Tuesday, August 25, 2015

Yankee Rebels

While traveling across rural central New York, well off the beaten path of interstates and college towns, I noticed an odd thing.

It was on a state highway that connects three small cities with populations between 7,000 and 20,000, each one the seat of its respective county. The population density along the two-lane road was low; it wasn't uncommon to drive for a mile or two without seeing a house among the fields that alternated corn with unmown goldenrod.

But during a two-hour stretch of this type of country, I saw three Confederate flags (or, more accurately, the battle flag of the Army of Northern Virginia) flying from the fronts of houses. The first was the worst: a straight-up stars and bars hanging from a pole right next to an official U.S. flag.

The other two were flying by themselves and had some kind of other image atop the stars and bars. I finally stopped and took a picture when I came across the third one:

Here it is a bit closer up so you can be sure it really does have those blue bars and white stars, plus get an idea about the other art that's superimposed. (I think it's probably a bald eagle.)

Then at the end of the trip, when I had arrived in the last small city (population 14,000), I saw this on one of the streets:

The owner of this work of art was too lazy or uninformed to add the stars to the bars, but the concept is clear.

As I said, these sightings were all in central New York, a place that Colin Woodward says is about as much Yankee country as you can get, so what does it mean that this many people are flying the rebel flag, symbol of the Confederacy?

Are they all members of the Klan? Do they burn crosses in the yards of black people, if they even know where to find any black people? I doubt it, though they probably are down on immigrants.

My best guess is that they fly the flag as a pointed rejection of people they perceive as urban elites. It's a big "fuck you" to anyone perceived as not part of rural (and therefore the real) America. Maybe it's seen as synonymous with Second Amendment rights. After all, the South's secession and war with the Union army is the ultimate in using your weapons to fight something that was perceived as endangering a way of life.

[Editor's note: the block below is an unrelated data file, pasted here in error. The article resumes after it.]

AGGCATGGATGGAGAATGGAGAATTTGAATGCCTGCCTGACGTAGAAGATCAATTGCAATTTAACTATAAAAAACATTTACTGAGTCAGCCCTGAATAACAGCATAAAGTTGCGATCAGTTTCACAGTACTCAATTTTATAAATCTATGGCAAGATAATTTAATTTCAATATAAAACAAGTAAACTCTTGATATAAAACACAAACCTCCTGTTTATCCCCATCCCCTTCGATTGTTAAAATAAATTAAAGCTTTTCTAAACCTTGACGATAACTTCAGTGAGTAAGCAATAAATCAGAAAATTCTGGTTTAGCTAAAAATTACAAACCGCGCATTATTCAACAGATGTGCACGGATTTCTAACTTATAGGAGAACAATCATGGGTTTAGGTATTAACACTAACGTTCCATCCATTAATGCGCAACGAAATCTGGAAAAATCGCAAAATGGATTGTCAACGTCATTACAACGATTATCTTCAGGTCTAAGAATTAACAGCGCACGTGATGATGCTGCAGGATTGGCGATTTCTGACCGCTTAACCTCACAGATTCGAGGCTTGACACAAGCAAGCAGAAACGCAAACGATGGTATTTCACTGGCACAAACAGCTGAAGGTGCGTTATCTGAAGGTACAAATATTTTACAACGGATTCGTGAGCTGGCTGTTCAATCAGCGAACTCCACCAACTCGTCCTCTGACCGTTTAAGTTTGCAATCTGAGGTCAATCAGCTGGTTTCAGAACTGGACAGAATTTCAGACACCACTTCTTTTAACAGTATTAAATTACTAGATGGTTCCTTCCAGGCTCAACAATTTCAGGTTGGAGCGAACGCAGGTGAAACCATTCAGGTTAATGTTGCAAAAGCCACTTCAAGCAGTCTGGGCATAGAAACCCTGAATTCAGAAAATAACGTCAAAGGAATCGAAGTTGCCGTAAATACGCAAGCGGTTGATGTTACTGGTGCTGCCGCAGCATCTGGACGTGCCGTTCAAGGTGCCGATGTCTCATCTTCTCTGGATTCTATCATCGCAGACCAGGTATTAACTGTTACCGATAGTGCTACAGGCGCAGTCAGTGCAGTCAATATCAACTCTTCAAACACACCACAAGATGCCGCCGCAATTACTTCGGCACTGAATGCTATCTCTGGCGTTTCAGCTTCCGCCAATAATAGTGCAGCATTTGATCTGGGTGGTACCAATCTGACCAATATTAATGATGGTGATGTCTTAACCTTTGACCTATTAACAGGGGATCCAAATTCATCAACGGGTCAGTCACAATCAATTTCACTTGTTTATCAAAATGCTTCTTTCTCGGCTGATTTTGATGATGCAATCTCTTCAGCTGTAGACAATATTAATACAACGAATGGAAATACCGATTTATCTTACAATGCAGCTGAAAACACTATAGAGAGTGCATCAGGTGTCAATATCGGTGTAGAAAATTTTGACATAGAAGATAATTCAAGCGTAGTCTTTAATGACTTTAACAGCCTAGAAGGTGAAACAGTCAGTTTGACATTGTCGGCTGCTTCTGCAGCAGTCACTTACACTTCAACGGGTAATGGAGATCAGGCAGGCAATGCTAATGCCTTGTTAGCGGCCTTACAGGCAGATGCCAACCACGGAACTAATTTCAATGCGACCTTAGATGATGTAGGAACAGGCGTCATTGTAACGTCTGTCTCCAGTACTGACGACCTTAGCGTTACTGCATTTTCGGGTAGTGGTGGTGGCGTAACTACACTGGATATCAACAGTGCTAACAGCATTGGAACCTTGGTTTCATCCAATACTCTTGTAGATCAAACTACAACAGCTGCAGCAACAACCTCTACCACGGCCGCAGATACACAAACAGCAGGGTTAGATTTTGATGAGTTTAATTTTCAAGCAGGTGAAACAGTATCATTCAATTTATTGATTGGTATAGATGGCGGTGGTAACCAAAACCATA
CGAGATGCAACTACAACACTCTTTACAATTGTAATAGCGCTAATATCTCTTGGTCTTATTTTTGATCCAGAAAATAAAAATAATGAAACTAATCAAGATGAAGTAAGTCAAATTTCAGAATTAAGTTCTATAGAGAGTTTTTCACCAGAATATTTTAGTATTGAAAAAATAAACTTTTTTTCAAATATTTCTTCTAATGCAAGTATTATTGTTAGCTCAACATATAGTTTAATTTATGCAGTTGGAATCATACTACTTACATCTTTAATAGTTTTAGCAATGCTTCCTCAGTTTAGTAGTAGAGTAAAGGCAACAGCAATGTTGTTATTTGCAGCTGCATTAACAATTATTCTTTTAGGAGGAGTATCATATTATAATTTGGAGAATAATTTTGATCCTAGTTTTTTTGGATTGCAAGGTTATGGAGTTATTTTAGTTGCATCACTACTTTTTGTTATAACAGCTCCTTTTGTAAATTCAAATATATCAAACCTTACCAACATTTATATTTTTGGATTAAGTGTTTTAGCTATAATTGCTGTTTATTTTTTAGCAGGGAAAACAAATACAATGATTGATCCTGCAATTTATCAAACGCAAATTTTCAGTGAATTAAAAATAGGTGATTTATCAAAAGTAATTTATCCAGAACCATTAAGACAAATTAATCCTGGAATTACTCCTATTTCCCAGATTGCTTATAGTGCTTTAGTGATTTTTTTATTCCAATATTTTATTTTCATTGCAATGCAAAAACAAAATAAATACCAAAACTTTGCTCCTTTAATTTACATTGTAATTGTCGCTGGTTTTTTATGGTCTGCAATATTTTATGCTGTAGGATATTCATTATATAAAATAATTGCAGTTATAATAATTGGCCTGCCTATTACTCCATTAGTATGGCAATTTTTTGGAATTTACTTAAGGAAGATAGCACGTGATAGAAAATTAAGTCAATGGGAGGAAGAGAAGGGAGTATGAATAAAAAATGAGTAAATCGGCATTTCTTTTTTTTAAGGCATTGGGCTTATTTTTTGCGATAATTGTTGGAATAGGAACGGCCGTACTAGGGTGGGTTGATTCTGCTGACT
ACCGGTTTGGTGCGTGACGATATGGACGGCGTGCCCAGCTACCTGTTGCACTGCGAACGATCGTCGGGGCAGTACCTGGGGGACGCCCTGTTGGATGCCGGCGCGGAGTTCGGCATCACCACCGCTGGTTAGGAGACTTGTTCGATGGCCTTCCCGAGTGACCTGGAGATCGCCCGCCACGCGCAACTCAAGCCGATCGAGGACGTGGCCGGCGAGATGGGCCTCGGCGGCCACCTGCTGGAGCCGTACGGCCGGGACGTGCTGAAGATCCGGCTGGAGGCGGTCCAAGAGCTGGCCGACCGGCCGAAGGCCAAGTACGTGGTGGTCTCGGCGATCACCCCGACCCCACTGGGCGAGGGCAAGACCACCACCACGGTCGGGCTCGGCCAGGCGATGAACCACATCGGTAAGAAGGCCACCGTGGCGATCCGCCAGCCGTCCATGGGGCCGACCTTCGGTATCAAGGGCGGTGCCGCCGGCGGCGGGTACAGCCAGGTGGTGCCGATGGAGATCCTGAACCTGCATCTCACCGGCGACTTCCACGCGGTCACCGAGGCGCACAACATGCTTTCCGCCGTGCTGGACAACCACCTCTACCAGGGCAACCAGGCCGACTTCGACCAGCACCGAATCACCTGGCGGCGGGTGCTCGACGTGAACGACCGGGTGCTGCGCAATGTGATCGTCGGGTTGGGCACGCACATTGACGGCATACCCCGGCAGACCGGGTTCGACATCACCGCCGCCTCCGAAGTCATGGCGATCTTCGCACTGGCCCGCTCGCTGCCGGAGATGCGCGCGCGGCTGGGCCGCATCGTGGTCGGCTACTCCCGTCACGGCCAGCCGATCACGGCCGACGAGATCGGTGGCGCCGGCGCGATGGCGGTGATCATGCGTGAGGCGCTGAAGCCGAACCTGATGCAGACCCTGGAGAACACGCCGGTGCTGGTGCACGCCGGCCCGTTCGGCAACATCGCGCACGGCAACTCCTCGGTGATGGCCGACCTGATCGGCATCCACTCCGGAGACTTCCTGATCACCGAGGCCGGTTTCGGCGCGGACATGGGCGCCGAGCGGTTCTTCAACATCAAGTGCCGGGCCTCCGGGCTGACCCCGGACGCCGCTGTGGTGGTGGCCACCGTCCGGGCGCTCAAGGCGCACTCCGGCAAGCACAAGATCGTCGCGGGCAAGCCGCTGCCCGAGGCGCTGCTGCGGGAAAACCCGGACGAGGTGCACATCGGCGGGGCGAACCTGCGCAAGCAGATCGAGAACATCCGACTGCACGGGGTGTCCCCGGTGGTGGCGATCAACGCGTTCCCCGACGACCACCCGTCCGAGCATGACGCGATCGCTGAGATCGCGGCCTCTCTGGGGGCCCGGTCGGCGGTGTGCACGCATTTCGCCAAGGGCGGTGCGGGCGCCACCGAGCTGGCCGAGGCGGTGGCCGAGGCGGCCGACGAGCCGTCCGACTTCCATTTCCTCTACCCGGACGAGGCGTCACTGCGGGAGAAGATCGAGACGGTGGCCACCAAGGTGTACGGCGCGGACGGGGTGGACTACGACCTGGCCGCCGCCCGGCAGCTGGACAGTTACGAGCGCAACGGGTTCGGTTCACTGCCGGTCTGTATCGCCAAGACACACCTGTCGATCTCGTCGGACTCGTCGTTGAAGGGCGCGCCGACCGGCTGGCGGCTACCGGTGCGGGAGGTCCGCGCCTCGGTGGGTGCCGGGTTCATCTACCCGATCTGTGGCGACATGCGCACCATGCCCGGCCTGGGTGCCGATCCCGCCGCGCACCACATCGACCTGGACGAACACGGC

To go along with all of this, here's a storefront window from one of the towns along that route:

The posters in the window read:

  • Stop Obama's HHS Mandate
  • Hands Off My Health Care
  • American Jobs for American Workers
  • Stand for Something Revolutionary - Protect Our Constitution
  • NO! Amnesty
  • Repeal NY's S.A.F.E. Act - Honor the 2nd Amendment
  • Tea Party Patriots
And on the door there are two copies of a bumper sticker that says "Second Amendment: The One Right that Secures Them All."


Michael Leddy said...

I’ve driven through rural central New York just once. I don’t recall any Confederate flags, but I share your sense of the territory. It doesn’t feel like “New York.”

I’m with that store owner though when it comes to standardized tests. : )

Gina said...

I can't imagine the Battle Flag in Otsego County at all, although it has its share of gun rights adherents. It's been so long since I've been there though (last time Aug. 1988) that I suppose it could have changed. A friend who lived in Oneonta described it as "Vietnam in upstate NY."